We receive at least a dozen emails each year from graduate students asking if we have any job openings in our Library/Archive. The majority are finishing either history or public history masters degrees and hoping to find work in a museum.
I always respond and try to give some sort of positive feedback but ultimately I have to let them know that an MA in history is not the right degree for an archivist/librarian; even in a public history museum. I’m sure there are people with MAs in history working in archives but when we do have openings in these departments they require the MLS, MLIS, or similar degree.
Even though we work in a public history environment, the job requires an entirely different set of skills and training than one would find in a public history graduate program. Within my museum, we’re typically looking for people who have studied:
For the last three years, I’ve been using the clip below when teaching others about conducting oral histories. This is an excerpt from an oral history my uncle and I recorded on Thanksgiving Day 1987 with my paternal grandfather. The entire interview took about three-and-a-half hours and was the first time I heard a detailed account of my father’s family and learned how they wound up in Asheville, NC.
I find it useful for teaching for a number of reasons:
The story my grandfather is telling was not triggered by a direct question about his last drink. Instead, we were questioning him about his career as the foreman of a road construction crew in Western North Carolina. This type of unexpected discovery is one of the thrills of doing oral histories.
The setting was one of the least desirable for conducting an oral history. Typically, if you are conducting an interview you want a quiet room with no external distractions. As it happens, the noisy, holiday atmosphere created an environment where my grandfather felt comfortable opening up and speaking candidly about his life. I’m not sure we would have gotten as much if we were in a closed studio.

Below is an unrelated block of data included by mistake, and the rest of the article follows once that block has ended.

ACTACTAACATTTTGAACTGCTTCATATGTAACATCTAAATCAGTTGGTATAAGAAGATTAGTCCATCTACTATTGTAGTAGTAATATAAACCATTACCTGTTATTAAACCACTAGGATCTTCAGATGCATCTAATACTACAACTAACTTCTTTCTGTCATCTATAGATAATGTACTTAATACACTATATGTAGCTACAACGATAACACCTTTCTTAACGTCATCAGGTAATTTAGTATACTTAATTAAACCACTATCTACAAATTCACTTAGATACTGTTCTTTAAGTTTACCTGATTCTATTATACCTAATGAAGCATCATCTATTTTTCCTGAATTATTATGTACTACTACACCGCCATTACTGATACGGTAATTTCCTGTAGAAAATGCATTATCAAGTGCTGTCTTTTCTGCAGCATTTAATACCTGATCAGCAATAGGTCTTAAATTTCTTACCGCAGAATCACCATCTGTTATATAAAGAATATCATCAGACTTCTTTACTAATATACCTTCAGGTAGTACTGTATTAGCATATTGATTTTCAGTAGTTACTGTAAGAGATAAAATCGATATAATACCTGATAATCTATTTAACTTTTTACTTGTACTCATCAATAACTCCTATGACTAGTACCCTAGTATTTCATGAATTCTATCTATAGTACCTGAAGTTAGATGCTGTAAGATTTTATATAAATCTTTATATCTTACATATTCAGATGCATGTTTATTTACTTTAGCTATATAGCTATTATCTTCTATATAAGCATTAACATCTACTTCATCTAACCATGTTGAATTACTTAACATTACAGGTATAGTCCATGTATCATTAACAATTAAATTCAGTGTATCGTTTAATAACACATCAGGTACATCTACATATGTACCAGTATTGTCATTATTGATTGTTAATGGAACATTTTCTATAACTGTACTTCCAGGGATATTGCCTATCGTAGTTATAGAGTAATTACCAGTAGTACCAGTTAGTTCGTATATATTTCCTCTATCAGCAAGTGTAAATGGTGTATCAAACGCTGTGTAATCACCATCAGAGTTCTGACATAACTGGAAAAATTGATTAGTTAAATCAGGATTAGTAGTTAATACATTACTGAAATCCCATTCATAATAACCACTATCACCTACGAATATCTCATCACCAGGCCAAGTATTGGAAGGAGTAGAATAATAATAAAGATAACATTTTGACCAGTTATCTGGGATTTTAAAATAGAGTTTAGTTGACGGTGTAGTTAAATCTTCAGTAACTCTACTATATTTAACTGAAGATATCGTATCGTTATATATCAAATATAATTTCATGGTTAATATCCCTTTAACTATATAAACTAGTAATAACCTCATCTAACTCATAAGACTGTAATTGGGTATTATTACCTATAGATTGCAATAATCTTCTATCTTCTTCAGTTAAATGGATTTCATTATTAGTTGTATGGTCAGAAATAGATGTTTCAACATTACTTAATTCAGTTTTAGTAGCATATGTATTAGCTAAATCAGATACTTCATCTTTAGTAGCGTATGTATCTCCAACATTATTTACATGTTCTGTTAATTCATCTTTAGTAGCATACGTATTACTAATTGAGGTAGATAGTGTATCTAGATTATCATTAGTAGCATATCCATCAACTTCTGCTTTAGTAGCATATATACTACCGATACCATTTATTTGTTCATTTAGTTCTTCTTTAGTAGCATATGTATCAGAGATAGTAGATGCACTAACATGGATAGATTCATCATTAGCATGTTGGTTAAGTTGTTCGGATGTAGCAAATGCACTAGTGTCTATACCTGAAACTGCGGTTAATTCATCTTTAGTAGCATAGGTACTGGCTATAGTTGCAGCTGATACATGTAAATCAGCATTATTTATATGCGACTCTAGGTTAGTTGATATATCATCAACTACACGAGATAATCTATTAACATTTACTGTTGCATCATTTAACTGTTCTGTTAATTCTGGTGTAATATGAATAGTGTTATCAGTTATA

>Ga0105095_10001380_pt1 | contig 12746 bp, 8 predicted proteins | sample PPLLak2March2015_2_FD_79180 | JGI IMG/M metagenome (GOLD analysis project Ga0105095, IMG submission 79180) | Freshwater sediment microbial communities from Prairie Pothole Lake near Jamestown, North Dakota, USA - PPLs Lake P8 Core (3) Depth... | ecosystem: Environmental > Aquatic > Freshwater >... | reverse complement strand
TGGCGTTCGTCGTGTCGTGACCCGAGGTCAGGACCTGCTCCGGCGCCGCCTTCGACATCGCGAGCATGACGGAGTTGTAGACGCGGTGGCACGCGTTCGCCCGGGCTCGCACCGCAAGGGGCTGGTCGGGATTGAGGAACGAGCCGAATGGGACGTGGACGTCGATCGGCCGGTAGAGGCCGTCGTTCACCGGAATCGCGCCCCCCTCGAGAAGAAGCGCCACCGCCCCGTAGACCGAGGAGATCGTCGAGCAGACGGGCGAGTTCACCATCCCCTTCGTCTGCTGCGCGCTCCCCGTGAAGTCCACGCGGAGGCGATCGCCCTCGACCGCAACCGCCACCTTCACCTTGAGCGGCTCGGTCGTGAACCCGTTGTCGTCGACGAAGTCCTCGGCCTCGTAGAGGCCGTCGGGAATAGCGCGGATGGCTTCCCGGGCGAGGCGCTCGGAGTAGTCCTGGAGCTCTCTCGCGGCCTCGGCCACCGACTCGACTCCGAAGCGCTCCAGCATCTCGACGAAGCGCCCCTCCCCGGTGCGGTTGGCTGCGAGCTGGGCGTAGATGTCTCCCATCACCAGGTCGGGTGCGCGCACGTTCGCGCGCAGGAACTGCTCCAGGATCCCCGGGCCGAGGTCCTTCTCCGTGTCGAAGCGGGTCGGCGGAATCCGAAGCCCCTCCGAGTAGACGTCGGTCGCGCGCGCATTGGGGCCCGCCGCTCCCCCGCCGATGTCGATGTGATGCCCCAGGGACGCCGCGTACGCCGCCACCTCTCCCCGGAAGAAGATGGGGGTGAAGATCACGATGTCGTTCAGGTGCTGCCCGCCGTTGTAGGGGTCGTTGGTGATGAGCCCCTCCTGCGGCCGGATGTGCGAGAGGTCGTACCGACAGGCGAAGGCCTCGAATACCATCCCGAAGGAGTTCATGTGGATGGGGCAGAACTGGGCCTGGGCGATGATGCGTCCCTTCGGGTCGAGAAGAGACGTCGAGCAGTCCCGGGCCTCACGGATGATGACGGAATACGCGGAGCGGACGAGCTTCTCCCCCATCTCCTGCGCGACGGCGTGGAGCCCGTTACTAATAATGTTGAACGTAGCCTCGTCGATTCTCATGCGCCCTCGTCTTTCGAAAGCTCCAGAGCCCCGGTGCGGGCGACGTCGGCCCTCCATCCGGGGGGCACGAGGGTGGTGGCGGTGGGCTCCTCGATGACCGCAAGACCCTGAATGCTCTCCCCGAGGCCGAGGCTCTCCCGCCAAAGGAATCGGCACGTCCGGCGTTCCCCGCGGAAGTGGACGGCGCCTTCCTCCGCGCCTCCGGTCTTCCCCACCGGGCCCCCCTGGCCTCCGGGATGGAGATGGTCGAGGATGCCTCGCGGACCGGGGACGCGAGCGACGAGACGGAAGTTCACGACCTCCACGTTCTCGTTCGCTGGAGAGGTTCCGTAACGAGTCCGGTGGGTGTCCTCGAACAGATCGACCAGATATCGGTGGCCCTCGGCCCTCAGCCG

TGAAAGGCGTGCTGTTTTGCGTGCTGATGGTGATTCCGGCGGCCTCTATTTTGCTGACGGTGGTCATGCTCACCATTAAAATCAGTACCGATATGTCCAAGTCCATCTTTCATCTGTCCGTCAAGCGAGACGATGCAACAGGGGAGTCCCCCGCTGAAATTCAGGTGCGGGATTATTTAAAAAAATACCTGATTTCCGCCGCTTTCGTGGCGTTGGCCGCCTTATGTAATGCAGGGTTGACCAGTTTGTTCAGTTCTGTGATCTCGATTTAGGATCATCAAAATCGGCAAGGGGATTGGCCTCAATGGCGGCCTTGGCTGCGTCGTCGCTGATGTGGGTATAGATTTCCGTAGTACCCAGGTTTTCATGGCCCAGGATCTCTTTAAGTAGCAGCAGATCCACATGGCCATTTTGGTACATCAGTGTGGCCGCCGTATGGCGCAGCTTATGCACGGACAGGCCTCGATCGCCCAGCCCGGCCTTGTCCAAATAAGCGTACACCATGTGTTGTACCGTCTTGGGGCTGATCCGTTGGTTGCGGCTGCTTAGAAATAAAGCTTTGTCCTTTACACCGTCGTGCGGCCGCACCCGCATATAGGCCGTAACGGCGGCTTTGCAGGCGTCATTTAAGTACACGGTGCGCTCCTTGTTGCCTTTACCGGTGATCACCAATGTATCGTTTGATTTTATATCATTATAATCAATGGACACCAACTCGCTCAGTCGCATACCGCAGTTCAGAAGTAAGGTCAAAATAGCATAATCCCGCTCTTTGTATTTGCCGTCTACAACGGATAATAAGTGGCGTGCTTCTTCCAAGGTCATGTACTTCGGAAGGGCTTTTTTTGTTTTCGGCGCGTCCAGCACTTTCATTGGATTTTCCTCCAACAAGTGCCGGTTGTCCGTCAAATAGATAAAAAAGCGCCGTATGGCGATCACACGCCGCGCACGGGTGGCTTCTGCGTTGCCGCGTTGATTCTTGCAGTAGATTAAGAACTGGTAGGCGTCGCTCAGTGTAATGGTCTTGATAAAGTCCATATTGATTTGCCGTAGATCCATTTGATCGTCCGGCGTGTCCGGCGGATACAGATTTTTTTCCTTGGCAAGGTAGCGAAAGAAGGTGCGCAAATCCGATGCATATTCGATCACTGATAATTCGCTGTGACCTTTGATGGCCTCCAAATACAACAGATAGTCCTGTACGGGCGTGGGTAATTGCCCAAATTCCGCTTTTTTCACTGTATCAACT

You may notice a buzz of voices in the background from my aunts and cousins but you never hear the interviewers during this clip. The one lesson I’m always struggling to get across to new would-be oral historians is the importance of shutting up. It’s incredibly difficult. Social convention teaches us we have to use place-holder words to be active participants in a conversation but oral history is about listening.
These types of “life stories” are valuable and should be preserved. The original recording was done on an old cassette recorder and was subsequently transferred to compact disc. I’ve since converted them to audio files (WAV). When I’m teaching, I try to bring in all these formats to show students how the media has evolved but the recording is the same.
This past weekend a series of emergency sirens sounded in downtown Richmond. When I say emergency sirens, I’m referring to the kind that are used for disaster warnings and toxic spills and tornadoes. What Cold War babies like myself would refer to as air raid sirens.
The first round probably lasted about three minutes followed by a fifteen minute pause before the second round went off. Between the two, I opened my laptop and did a few quick searches to see if anyone had any information on what was happening.
Since Virginia Commonwealth University has a set of these sirens, I checked their alert page first, as well as my VCU email, as they normally send out alerts whenever they use them. Neither proved useful, so I started to check local news sources and came up empty. I did find a number of people on Twitter from around the downtown area asking the same question but no one seemed to know what was happening.
Update (12:27 pm): Mystery solved — Richmond Fire responded a few minutes ago that “it was the emergency siren for the MCV Campus you heard. As a result of a fire producing an inordinate amount of smoke in the West Hospital, staff thought it was necessary to activate the siren after noting significant smoke in the West Hospital. The root cause of the smoke was a leaf fire in a tunnel which funneled the smoke to many West Hospital floors. No injuries were reported.”
Eric Fischer’s maps provide an interesting look at the racial make-up of the greater Richmond area. Not only does this tend to support the idea that the I95 corridor created a physical barrier between neighborhoods, but more interestingly shows the expansion of the suburbs.
It would be interesting to see a map like this over time, constructed with the same data, to provide a snapshot of how the population has moved in and around the city. You can find an entire set with different cities on Fischer’s Flickr photostream.